40 States Prohibited From Banning GMOs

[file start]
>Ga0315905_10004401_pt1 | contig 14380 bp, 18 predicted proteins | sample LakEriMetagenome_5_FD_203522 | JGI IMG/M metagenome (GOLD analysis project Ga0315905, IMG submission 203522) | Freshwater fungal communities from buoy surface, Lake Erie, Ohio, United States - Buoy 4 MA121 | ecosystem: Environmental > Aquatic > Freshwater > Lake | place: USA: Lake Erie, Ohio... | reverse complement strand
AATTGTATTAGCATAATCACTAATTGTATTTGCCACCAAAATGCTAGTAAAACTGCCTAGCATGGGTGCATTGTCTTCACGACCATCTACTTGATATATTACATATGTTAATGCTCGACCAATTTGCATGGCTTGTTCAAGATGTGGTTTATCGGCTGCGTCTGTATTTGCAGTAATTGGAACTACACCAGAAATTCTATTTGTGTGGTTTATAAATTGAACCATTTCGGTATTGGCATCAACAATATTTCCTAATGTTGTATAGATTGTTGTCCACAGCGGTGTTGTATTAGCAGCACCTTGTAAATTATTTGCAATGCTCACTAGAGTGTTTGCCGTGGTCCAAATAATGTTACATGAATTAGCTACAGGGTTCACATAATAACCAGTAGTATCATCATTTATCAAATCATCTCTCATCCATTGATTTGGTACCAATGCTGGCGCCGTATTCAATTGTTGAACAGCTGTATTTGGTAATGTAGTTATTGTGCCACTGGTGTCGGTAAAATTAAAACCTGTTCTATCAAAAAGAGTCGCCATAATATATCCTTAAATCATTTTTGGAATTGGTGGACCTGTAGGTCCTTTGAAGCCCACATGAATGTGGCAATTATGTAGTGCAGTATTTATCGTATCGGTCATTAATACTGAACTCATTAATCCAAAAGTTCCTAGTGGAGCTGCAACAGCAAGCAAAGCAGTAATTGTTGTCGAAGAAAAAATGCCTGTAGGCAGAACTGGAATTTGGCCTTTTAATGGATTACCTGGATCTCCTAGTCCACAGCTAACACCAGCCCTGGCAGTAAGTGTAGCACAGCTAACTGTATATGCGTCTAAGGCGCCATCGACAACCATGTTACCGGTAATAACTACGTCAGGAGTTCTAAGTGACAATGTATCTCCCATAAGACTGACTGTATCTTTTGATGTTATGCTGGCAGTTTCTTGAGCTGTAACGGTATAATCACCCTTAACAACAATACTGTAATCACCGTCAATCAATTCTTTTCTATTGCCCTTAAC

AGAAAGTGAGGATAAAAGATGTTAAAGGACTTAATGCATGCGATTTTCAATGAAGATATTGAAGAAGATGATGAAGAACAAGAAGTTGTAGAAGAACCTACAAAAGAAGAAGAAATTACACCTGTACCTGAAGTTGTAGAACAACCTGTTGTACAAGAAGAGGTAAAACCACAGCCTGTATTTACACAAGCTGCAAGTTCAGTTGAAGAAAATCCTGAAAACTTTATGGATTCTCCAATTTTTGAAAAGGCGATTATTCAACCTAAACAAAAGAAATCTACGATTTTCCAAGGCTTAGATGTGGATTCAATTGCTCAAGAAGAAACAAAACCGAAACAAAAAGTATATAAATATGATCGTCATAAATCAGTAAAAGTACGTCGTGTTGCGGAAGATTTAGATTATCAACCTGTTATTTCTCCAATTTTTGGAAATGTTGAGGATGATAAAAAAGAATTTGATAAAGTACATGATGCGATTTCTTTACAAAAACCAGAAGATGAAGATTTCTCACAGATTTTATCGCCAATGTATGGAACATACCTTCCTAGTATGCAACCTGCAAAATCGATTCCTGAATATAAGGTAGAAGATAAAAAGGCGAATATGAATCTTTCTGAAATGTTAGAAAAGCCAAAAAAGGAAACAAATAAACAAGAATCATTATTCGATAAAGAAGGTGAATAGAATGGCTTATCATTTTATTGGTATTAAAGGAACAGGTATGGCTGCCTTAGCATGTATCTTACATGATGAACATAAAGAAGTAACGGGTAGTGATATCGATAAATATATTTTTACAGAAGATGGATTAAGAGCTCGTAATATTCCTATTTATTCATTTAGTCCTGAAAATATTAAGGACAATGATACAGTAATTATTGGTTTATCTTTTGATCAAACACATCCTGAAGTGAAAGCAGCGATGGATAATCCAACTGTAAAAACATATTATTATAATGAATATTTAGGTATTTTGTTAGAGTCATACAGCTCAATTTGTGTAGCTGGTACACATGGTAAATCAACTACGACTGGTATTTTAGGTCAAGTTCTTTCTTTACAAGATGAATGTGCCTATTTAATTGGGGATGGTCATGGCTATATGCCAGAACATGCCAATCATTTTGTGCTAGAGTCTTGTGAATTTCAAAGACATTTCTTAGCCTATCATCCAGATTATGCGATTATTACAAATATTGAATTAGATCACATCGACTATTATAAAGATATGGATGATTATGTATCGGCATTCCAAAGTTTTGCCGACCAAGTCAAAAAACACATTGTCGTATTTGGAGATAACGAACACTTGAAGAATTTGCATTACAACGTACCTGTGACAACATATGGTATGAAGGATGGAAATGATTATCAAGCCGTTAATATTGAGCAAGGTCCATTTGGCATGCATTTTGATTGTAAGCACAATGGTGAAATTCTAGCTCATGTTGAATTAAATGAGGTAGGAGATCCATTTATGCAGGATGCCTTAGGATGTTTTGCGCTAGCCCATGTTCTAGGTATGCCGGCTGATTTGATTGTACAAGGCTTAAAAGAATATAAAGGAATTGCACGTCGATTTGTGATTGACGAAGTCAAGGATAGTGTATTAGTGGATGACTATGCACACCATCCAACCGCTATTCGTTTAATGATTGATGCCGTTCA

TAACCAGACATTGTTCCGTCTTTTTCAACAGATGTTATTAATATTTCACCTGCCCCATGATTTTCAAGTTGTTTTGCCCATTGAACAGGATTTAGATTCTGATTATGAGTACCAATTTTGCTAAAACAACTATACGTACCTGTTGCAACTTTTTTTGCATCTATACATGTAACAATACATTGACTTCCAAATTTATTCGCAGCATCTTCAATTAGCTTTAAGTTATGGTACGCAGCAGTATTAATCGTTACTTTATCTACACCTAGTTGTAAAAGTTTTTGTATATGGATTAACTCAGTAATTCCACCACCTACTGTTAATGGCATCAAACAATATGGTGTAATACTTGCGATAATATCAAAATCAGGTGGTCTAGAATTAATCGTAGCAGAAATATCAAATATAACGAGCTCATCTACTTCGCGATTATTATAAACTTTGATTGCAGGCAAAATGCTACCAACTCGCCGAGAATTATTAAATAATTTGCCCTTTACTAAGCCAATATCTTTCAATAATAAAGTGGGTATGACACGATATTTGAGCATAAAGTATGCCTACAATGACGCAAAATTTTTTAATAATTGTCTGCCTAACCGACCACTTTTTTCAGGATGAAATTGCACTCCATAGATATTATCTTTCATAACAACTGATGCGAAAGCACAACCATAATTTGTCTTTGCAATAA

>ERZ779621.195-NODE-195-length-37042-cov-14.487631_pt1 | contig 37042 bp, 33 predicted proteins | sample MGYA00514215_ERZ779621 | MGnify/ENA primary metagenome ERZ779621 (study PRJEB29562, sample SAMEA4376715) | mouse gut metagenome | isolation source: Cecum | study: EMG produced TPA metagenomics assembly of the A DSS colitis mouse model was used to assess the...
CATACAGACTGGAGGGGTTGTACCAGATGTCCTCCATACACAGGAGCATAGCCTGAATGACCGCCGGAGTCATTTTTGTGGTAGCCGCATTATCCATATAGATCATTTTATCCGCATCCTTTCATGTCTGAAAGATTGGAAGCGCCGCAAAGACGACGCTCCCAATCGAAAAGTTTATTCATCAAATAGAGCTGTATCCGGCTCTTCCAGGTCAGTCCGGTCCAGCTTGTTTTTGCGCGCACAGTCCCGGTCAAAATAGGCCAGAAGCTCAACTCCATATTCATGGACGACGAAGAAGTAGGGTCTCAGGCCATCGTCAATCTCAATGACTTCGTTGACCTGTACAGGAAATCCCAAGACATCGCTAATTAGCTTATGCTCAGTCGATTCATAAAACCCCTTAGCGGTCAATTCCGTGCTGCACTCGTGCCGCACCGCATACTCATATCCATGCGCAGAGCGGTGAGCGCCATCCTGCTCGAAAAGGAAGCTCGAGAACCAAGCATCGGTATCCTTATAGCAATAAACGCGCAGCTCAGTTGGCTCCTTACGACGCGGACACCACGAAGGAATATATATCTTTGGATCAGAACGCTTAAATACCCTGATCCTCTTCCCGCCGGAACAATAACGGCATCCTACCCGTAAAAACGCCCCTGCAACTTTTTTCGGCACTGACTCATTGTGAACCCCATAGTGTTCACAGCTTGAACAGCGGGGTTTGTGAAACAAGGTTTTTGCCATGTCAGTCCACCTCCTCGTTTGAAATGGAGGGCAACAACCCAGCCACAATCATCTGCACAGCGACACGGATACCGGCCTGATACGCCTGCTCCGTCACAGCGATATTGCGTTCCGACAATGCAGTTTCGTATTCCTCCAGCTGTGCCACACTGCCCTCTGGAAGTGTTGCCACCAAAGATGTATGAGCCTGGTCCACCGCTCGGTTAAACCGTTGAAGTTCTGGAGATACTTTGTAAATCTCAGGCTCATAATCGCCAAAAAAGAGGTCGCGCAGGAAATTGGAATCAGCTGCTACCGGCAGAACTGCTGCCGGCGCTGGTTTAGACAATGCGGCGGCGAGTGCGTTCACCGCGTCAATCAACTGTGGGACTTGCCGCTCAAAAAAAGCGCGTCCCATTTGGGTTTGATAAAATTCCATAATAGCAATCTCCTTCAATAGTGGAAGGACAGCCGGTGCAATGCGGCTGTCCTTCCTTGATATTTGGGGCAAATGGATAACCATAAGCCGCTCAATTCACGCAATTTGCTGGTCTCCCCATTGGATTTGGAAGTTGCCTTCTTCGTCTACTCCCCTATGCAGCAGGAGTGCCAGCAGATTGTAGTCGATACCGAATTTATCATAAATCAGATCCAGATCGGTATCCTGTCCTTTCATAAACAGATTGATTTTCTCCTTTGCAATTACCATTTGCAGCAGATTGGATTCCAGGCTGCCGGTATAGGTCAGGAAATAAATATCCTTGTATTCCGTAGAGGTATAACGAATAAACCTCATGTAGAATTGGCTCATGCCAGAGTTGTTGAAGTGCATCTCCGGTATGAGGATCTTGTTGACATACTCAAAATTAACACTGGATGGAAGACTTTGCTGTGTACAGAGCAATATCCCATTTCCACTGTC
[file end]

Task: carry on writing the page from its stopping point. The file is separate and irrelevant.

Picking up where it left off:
In general terms, preemption refers to the ability of one level of government to override laws of a lower level. While local governments once had the ability to restrict the use of pesticides on all land within their jurisdictions, pressure from the chemical industry led many states to pass legislation prohibiting municipalities from adopting local pesticide ordinances for private property that are stricter than state policy. These laws, called state preemption laws, effectively deny local residents and decision makers their democratic right to better protection when the community decides that minimum standards set by state and federal law are insufficient to protect local public and environmental health. Given this restriction, local jurisdictions nationwide have passed ordinances specific to local government land only. As pesticide pollution and concerns over human and environmental health mount, many are fighting to overturn preemption laws and return the power back to localities, enabling them to adopt more stringent protective standards throughout their communities.


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